Let’s kick of Nutrition Month with common myths about dieting.
"Diet" is a 4 Letter Word when you are talking about Health...
The Top Five Myths about Dieting
Yet despite these discouraging statistics, a poll by the Heart and Stroke Foundation of Canada, found that almost two-thirds of Canadians have tried losing weight in the past five years. They reported trying a number of quick fix strategies:
•39% followed a diet that restricted certain foods or food groups
•31% used meal replacement bars or shakes
•23% used weight loss supplements or herbs
•21% tried fasting
It is discouraging that many people are still trying diets, likely with little success, despite the evidence they do not work. This could be because the myths about diets have become ingrained as truths that are difficult to dispel.
Myth #1: Diets work.
The Truth: Diets do not work.
Studies show that people who diet may end up losing weight, but over the long run, they regain the weight they lost and more. There is a reason for this. The human body has evolved to react to very low-calorie diets as a threat. To defend itself, the body goes into starvation mode and slows its metabolism. As a result, the body uses few calories. When the dieting stops, it is easier to gain weight because of this decrease in metabolism. In fact, dieters may never be able to eat as they did before because they will continue to burn fewer calories at their lower body weight. Therefore, continued dietary restriction may be necessary to maintain their lower weight. Furthermore, weight loss contributes to hormonal changes that affect hunger, appetite and metabolism. These changes can persist for up to a year after the weight loss and result in weight regain.
Myth #2: Hunger is your friend.
The Truth: Hunger is one of the reasons diets fail.
When you get overly hungry, you tend to eat more. It’s like shopping on an empty stomach, you buy more and are more likely to choose foods high in carbohydrate and fat that will give you more calories. What is important is that overeating is a normal response to hunger. It is estimated 49% of people binge when they stop a restrictive diet. Therefore, it’s important to monitor your hunger and eat enough to satisfy your hunger without going overboard.
Myth #3: Focus on one specific thing to lose weight.
The Truth: Weight loss and eating are complex. There is no single factor responsible for either weight gain or weight loss.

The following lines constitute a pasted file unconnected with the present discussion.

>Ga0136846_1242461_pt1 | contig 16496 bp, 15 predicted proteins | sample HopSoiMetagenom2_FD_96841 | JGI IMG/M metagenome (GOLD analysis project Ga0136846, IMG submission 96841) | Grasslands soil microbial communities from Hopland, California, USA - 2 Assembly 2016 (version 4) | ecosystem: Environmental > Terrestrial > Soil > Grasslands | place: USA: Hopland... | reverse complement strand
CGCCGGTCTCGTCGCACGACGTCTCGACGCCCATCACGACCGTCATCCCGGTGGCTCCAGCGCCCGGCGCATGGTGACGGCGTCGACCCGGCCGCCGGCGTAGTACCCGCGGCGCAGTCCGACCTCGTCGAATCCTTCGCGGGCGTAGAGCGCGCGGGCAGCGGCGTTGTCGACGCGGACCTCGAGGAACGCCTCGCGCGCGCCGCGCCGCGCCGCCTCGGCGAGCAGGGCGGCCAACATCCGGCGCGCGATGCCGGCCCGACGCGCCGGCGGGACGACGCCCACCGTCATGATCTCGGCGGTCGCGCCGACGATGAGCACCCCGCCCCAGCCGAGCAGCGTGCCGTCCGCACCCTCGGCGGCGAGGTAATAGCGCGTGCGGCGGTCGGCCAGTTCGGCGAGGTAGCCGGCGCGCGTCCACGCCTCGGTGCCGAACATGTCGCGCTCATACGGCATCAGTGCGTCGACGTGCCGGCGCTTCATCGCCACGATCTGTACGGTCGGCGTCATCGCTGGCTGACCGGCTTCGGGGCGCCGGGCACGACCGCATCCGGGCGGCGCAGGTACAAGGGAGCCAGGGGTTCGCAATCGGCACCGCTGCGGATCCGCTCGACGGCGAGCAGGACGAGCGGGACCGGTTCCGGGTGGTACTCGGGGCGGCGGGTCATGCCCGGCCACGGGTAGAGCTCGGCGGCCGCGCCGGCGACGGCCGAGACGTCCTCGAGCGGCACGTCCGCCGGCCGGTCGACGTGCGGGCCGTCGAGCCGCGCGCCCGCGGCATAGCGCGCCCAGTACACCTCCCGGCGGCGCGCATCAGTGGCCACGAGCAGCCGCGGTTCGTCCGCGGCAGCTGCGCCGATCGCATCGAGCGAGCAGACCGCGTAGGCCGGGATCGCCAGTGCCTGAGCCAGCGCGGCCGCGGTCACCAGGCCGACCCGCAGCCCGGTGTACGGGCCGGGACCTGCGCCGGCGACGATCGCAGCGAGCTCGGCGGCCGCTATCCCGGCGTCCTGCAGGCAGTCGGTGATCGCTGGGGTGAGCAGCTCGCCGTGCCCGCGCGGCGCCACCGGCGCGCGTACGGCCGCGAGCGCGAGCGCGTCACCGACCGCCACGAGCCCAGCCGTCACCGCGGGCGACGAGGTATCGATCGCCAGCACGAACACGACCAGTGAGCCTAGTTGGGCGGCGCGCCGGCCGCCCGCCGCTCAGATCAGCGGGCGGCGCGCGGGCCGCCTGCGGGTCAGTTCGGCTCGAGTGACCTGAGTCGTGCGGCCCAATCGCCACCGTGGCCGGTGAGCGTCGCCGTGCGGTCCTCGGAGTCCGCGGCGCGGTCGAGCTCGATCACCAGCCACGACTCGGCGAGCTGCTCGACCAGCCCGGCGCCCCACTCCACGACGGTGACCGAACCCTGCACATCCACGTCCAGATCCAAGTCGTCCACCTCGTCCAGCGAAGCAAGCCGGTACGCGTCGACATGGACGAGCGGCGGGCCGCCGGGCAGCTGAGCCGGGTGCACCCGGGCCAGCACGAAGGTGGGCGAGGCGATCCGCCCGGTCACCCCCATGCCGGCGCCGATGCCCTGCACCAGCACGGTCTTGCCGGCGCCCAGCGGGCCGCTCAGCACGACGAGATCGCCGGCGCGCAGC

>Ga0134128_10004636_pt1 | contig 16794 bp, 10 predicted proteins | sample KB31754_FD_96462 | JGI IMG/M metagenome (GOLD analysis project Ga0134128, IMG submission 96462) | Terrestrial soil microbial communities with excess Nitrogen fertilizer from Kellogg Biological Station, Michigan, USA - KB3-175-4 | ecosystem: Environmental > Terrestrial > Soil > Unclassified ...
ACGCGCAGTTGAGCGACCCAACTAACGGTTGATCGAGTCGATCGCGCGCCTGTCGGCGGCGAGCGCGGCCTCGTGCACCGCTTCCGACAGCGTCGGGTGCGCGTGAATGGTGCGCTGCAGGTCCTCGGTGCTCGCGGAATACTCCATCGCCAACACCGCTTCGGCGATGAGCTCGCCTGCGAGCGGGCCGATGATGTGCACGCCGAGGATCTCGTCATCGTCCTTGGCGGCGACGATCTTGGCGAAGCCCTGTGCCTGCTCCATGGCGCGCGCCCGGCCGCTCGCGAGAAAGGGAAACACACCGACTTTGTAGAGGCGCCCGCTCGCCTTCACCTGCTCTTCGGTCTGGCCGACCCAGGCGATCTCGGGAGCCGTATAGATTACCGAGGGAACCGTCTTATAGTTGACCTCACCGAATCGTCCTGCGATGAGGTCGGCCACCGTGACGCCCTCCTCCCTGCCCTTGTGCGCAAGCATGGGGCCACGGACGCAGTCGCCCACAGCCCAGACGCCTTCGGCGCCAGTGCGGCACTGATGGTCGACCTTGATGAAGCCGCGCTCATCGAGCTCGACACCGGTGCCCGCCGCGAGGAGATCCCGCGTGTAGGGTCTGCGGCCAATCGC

The key to successful weight management is to focus on the big picture. Weight gain and the obesity epidemic is the cumulative result of many factors. Therefore, to successfully manage your weight, you need to look at all of the factors involved:
•what and how much you eat
•how much you exercise
•how much stress you are under
•how much you sleep
Myth #4: Willpower is the key to losing weight.
The Truth: Willpower plays a very small role in weight loss.
If people lacked willpower, there would be no such thing as yo-yo dieting. Most dieters have tried several diets and have lost weight successfully only to regain it. They have the willpower to follow these extremely restrictive, uncomfortable diets, many of which may have adversely affected other aspects of their lives. So if not lack of willpower, then what is responsible for the obesity epidemic? To sum it up: change, specifically change in:
•availability of food
The world is a very different place today than it was before the obesity epidemic. The answer to controlling weight involves addressing these underlying issues and reframing the belief that diets are the answer.
Myth #5: Supplements are the answer.
The Truth: There are no scientifically proven weight loss supplements.
Every year there are a plethora of new supplements that advertise effortless weight loss, some without changing your diet, activity level or lifestyle. Although the idea is appealing, there are no such magic bullets. Ongoing research is trying to identify safe and effective weight loss drugs, but so far, none have been proven effective. Don’t be fooled by false promises!
The bottom line
There are many strategies that can help you lose weight that don’t involve dieting. Instead of making weight loss your goal, measure your success by the small lifestyle changes that improve your health and well-being:
•keep a food journal
•develop the skills to become an intuitive eater
•have a social support network to help you lead a healthier lifestyle
Ron Luciuk, Coach, Heavens Fitness Ltd.
This article was inspired by The Diet Fix by Yoni Freedhoff, MD, 2014.